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The Incidence of Complications Associated With Molding Helmet Therapy: An Avoidable Risk in the Treatment of Positional Head Deformities?

Freudlsperger, Christian MD; Bodem, Jens P. MD; Kargus, Steffen MD; Castrillon-Oberndorfer, Gregor MD; Hoffman, Jürgen MD; Engel, Michael MD

Journal of Craniofacial Surgery: June 2015 - Volume 26 - Issue 4 - p e299–e302
doi: 10.1097/SCS.0000000000001649
Brief Clinical Studies
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Molding helmet therapy using an individual head orthosis presents a widely accepted treatment option for children with positional head deformities; however, studies addressing the incidence of complications during helmet therapy are rare.

The current study evaluates the incidence of complications in 205 children with positional head deformity undergoing molding helmet therapy. Children were classified according to the severity of their deformity as presented by the Cranial Vault Asymmetry Index (CVAI) and the Cephalic Index (CI).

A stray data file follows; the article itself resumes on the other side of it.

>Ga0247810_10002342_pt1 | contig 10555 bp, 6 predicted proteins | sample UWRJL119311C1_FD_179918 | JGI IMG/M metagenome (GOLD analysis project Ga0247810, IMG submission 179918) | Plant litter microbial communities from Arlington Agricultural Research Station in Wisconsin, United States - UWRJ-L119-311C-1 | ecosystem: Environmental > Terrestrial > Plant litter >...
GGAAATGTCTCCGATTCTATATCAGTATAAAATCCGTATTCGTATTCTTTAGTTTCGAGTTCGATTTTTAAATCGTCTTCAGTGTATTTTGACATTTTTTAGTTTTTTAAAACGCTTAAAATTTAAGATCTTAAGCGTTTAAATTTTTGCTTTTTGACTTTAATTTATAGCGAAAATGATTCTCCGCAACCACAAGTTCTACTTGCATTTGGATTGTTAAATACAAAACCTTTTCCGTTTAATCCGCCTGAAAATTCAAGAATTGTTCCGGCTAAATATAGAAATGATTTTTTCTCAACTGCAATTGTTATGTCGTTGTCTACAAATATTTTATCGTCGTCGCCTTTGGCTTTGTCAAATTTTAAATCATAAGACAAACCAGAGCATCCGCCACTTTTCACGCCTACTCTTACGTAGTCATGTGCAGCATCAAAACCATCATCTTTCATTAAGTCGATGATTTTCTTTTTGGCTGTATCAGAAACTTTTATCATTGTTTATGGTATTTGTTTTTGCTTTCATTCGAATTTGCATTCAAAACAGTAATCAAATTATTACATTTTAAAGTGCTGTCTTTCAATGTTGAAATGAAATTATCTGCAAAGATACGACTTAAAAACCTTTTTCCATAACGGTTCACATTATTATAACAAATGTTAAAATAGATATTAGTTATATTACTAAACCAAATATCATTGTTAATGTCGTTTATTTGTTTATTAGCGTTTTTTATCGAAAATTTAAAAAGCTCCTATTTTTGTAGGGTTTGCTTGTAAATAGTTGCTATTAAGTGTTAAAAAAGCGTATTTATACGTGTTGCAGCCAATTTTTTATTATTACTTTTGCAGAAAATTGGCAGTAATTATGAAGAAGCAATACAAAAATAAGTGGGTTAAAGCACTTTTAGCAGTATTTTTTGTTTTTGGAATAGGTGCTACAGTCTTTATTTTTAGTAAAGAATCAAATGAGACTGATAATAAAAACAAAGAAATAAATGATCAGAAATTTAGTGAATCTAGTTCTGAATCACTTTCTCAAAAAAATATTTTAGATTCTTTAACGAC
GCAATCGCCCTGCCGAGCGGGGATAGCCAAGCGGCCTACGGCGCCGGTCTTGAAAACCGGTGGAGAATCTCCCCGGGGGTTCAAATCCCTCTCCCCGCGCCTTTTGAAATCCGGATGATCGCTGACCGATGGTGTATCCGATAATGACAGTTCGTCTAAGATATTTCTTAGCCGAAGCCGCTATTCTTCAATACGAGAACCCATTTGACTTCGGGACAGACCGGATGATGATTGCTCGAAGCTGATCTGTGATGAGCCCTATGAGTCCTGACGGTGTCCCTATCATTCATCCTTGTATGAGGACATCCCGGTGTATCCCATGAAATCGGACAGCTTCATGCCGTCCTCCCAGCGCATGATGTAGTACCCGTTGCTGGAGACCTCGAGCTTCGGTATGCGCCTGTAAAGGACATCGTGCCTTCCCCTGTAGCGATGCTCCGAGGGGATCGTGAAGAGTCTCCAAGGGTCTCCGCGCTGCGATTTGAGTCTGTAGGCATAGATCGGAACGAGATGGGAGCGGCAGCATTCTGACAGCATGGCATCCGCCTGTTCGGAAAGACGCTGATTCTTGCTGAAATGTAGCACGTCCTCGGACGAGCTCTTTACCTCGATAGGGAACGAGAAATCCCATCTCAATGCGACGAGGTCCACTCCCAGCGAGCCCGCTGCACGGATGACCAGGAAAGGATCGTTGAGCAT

Fifty-nine (28.8%) of our patients presented a moderate and 146 (71.2%) a severe form of a positional head deformity. Of these children, 166 (81.0%) were diagnosed for plagiocephaly, 19 (9.3%) were brachycephalic, and 20 (9.7%) showed a combination of plagiocephaly and brachycephaly.

Overall, 54 children (26.3%) showed minor complications during their helmet molding including pressure sores (13.7%), ethanol erythema (2.9%), skin erosions/skin infections (4.3%), or deficient fitting (5.4%). Children with a combination of plagiocephaly and brachycephaly (n = 20) showed the highest risk for complications, which was significantly higher compared with children with plagiocephaly (50% vs 22.3%; P = 0.012). Irrespective of the type of positional head deformity, no statistical difference was revealed between the moderate and the severe form.

Minor complications are a relatively frequent event during helmet molding therapy. Especially children with a combination of plagiocephaly-brachycephaly are at high risk for complications. A reduction of this rate might be reached by a close follow-up for a short period between helmet manufacturing adjustments.

From the Department of Oral and Maxillofacial Surgery, University Hospital Heidelberg, Heidelberg, Germany.

Address correspondence and reprint requests to Michael Engel, MD, Department of Oral and Maxillofacial Surgery, University Hospital Heidelberg, Im Neuenheimer Feld 400, 69120 Heidelberg, Germany; E-mail: Michael.engel@med.uni-heidelberg.de

Received 27 October, 2014

Accepted 26 January, 2015

The authors report no conflict of interest.

© 2015 by Mutaz B. Habal, MD.